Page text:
The Gnu GPLv3 includes (in its section 13) the exact provision corresponding to the above need, but it is directed to the AGPLv3 only. The intellectual effort to extend this provision in direction of a small list of interoperable licences seems easy to deliver. The reciprocal condition must be added: in the example above, the combined work could be also (as the need may be) distributed under the provisions of the GPLv3.

This could be a way out to the deadlock where we are, due to the proliferation of incompatible licences.

Looking for alternative? Pay a Black Duck patent licence!

Patrice-Emmanuel Schmitz – www.OSOR.eu

[1] R.T. Nimmer, Legal issues in Open Source and Free Software distribution, The Law of Computer technology, Ch. 11 (1997, 2005 Supp.) (“Two different copyleft licenses are usually “incompatible”, which means it is illegal to merge the code using one license with the code using the other license; therefore it is good for the community if people use a single copyleft license (GPL)”).

7 thoughts on “Guest post: 2010 – Threats to copyleft

  1. It’s another example of software method patents, the threat is to everyone, developers and users. I believe they went for the patent(s) because the whole patent battle is a game won by those that get it first with the USPTO, as it is.

  2. The compatibility issue is indeed a significant problem. Our audits have shown that roughly one half of open source projects we audit suffer from some sort of licensing incompatibility issues, with about one fifth suffering from serious problems.

    For a few examples, see the OSS IPR Database at http://oss-ipr-database.com/ (we started posting summaries of our audits there to help spread knowledge of the problem).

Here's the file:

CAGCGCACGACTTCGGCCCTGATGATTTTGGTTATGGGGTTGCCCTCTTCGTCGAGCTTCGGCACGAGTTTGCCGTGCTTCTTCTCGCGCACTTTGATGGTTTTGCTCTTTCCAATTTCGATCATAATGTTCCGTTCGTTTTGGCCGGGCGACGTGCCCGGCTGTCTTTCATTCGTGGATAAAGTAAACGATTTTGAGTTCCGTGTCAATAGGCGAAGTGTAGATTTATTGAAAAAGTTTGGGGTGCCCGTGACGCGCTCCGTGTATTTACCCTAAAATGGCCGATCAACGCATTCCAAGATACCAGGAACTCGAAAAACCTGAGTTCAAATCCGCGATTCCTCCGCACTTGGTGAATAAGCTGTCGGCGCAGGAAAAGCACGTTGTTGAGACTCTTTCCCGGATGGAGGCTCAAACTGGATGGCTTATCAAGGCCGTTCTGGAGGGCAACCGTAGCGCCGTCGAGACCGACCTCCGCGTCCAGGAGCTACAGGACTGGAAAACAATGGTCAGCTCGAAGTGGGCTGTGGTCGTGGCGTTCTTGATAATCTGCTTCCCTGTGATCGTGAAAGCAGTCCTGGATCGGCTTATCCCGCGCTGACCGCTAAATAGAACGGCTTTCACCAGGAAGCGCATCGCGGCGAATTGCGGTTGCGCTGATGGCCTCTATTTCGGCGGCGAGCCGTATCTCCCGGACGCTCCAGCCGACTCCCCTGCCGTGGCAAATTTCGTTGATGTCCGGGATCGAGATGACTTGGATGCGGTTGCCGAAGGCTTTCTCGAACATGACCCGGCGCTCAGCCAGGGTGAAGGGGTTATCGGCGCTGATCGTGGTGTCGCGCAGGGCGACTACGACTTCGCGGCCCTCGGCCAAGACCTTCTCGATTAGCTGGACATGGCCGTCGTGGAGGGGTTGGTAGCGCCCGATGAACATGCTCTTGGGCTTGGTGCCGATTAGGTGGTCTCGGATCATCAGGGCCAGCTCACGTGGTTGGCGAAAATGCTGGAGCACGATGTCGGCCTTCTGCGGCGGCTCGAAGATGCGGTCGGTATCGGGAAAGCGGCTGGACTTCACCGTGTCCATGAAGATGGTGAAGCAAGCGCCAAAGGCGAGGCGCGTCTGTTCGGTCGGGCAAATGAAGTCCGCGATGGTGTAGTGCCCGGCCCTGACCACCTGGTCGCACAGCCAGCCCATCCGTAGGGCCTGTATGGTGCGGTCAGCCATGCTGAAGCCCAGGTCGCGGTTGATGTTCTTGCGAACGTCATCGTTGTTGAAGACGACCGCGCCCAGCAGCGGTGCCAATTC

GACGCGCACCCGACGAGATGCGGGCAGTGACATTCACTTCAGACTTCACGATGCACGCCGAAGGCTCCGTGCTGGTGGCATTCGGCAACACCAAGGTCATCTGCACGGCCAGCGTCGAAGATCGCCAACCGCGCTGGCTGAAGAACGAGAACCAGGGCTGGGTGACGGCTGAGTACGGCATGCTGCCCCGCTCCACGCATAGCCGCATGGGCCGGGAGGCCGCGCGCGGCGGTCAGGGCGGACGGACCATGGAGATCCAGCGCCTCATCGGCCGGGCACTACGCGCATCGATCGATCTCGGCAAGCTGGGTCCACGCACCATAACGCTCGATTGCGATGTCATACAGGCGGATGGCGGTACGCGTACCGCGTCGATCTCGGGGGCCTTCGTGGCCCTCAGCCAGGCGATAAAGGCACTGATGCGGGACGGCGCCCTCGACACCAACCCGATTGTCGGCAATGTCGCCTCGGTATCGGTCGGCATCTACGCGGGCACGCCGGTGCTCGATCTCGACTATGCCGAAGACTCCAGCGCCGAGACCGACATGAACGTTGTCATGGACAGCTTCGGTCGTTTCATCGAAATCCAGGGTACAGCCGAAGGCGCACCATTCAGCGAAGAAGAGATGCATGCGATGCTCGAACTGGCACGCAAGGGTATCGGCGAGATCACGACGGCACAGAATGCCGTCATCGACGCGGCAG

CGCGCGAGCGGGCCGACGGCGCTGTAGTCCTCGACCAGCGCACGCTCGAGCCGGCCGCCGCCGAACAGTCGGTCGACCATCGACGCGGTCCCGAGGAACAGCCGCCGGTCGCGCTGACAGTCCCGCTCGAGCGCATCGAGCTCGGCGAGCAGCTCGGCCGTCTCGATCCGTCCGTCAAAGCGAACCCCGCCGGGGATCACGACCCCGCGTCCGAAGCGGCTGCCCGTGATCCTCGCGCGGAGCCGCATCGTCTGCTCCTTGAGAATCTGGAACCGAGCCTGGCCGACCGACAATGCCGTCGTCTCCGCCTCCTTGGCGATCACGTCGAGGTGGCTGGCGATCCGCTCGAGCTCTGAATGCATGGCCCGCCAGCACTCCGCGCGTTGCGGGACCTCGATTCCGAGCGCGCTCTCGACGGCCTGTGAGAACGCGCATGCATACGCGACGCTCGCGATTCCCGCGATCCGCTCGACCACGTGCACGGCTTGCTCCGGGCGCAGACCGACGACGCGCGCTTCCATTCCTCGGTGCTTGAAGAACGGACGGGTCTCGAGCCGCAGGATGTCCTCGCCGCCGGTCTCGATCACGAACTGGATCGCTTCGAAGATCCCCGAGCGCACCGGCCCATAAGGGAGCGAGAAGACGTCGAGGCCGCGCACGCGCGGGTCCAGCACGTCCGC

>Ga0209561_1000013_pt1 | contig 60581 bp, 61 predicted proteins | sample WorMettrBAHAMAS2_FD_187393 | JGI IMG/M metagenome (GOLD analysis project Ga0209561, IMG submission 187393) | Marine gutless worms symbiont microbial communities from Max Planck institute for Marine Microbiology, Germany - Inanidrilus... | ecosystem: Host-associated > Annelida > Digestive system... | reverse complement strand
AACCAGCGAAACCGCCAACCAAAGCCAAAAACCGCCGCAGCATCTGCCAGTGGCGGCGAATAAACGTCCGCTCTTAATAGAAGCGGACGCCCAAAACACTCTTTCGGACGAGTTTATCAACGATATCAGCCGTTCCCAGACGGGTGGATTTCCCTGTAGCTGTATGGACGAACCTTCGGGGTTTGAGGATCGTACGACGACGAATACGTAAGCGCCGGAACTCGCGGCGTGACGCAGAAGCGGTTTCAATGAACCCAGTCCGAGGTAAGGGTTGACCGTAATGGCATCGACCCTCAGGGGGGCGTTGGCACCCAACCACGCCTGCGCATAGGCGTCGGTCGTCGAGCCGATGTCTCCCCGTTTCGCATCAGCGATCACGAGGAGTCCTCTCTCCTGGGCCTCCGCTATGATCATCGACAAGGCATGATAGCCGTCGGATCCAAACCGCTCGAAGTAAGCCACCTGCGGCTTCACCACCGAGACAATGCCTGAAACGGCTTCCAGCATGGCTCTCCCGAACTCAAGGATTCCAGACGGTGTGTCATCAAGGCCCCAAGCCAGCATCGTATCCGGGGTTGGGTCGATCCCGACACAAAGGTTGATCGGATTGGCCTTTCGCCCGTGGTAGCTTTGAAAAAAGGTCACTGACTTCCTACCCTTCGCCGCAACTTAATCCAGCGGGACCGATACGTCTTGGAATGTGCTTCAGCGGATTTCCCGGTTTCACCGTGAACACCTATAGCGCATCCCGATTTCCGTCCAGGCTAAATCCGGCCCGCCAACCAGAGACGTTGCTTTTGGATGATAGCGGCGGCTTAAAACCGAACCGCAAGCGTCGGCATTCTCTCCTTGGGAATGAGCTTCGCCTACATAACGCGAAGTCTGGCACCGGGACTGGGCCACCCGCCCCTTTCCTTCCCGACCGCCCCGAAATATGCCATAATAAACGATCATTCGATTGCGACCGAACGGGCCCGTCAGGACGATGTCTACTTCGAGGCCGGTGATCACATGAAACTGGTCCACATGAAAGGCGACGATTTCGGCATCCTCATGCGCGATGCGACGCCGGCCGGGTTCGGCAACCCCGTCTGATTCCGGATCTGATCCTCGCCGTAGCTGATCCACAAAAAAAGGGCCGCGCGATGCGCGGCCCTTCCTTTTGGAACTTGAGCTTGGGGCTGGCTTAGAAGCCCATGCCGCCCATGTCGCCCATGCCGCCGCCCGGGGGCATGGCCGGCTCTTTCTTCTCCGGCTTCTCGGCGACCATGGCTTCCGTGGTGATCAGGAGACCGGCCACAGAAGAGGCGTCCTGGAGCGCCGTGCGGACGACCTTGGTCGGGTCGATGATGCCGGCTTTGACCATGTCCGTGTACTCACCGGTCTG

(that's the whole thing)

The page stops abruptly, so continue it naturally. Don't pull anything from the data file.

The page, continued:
3. It seems indeed a pity that – due to licence incompatibility, strong copyleft software modules licensed under GPLv2 or v3 would be pushed out of combined works delivered to governments! Producing such collateral damage was certainly not the original purpose of copyleft (aimed to protect the free software community from their copyright appropriation). In such cases, – I mean the production of combined works, It would indeed be appropriate to extend interoperability between copyleft licenses. I fear that bringing even a small modification to licences like the GPLv3 would be a huge job. However, does the FSF care about what is happening in Europe?

  4. GPLv3 and AGPLv3 material can be combined, but the combination is effectively under the AGPLv3 and is subject to the special requirement that source be available to users interacting with the program over a network. Allowing the combined work to be relicensed as GPLv3, as suggested, would defeat the purpose of the AGPLv3.

  5. Well, Matt, I do not think so: If the primary license of a component in a combined work is AGPLv3, the purpose of interoperability provision (with the EUPL in my example) would be to enable licensing the whole combined work under EUPL (which is an “Affero” license) and under AGPLv3 (and not GPLv3 in this case). In general, interoperability should not modify the primary licence of a component.

  6. Pingback: EUPL.it segnalato su OSS Watch Team Blog

  7. OK, the reference to the GPLv3 misled me about the point you were making.

    Note that two nominally different licenses with identical terms are compatible; incompatibilities are a result of substantive differences between license terms. To the extent that the differences reflect a community’s intent not to allow its work to be used under the other terms, it would be wrong to just add a relicensing provision. The differences should be discussed and their implications understood first.